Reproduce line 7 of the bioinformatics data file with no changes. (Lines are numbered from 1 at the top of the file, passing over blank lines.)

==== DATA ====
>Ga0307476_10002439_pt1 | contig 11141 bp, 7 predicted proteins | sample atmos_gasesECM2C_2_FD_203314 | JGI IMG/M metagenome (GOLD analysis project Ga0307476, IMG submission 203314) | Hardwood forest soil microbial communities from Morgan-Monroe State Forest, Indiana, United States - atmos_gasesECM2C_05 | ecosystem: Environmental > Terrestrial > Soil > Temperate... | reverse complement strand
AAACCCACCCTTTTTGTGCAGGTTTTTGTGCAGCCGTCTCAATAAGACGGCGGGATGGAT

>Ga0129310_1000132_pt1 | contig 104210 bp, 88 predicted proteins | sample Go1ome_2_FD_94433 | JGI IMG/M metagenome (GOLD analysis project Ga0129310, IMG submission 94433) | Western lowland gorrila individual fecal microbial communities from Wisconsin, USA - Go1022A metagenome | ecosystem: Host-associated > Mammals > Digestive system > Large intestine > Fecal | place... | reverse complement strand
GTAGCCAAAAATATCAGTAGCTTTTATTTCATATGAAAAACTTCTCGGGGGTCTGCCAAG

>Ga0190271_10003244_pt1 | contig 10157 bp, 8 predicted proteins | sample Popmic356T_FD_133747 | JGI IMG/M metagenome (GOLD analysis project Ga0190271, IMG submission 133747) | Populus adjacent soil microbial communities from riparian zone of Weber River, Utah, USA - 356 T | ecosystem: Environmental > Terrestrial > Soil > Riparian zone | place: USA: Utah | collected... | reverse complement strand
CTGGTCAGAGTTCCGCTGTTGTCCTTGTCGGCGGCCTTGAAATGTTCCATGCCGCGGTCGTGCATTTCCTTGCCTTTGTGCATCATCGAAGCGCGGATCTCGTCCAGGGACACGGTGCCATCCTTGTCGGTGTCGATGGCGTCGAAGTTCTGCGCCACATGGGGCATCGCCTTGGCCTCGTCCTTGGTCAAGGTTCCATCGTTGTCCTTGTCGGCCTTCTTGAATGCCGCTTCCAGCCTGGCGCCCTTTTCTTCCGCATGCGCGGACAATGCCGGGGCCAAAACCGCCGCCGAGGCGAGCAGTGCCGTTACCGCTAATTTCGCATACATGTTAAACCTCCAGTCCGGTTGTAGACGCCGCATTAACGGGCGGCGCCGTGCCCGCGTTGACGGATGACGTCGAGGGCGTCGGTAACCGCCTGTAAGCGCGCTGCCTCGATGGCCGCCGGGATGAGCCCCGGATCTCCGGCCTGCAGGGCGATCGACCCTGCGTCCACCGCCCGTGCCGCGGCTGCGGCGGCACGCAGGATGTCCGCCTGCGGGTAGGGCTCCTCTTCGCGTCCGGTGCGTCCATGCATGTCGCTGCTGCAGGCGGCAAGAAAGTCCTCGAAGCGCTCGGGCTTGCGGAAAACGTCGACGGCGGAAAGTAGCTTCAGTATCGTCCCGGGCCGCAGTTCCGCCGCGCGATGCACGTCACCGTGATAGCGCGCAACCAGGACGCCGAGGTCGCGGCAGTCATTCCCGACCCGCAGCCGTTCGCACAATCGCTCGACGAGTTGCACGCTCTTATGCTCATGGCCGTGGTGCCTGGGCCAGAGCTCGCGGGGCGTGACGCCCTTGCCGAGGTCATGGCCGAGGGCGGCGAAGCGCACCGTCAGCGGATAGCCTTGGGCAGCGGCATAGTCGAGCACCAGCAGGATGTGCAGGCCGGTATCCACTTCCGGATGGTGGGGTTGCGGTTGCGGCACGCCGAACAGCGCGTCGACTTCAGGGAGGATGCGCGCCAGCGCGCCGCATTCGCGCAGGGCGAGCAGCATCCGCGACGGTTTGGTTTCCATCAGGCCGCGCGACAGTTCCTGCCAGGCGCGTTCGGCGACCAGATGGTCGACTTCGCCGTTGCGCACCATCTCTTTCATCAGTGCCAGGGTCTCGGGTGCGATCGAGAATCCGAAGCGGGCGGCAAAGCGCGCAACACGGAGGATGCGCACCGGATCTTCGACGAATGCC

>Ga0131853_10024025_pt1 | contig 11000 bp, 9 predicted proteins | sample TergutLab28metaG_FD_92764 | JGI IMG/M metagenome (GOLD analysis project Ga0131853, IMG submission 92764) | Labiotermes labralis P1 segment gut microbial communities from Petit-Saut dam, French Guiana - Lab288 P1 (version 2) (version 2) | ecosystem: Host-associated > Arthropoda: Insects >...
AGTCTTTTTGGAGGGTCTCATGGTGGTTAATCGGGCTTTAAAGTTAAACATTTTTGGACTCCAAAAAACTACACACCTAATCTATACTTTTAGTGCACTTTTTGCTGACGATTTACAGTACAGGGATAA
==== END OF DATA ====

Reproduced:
>Ga0131853_10024025_pt1 | contig 11000 bp, 9 predicted proteins | sample TergutLab28metaG_FD_92764 | JGI IMG/M metagenome (GOLD analysis project Ga0131853, IMG submission 92764) | Labiotermes labralis P1 segment gut microbial communities from Petit-Saut dam, French Guiana - Lab288 P1 (version 2) (version 2) | ecosystem: Host-associated > Arthropoda: Insects >...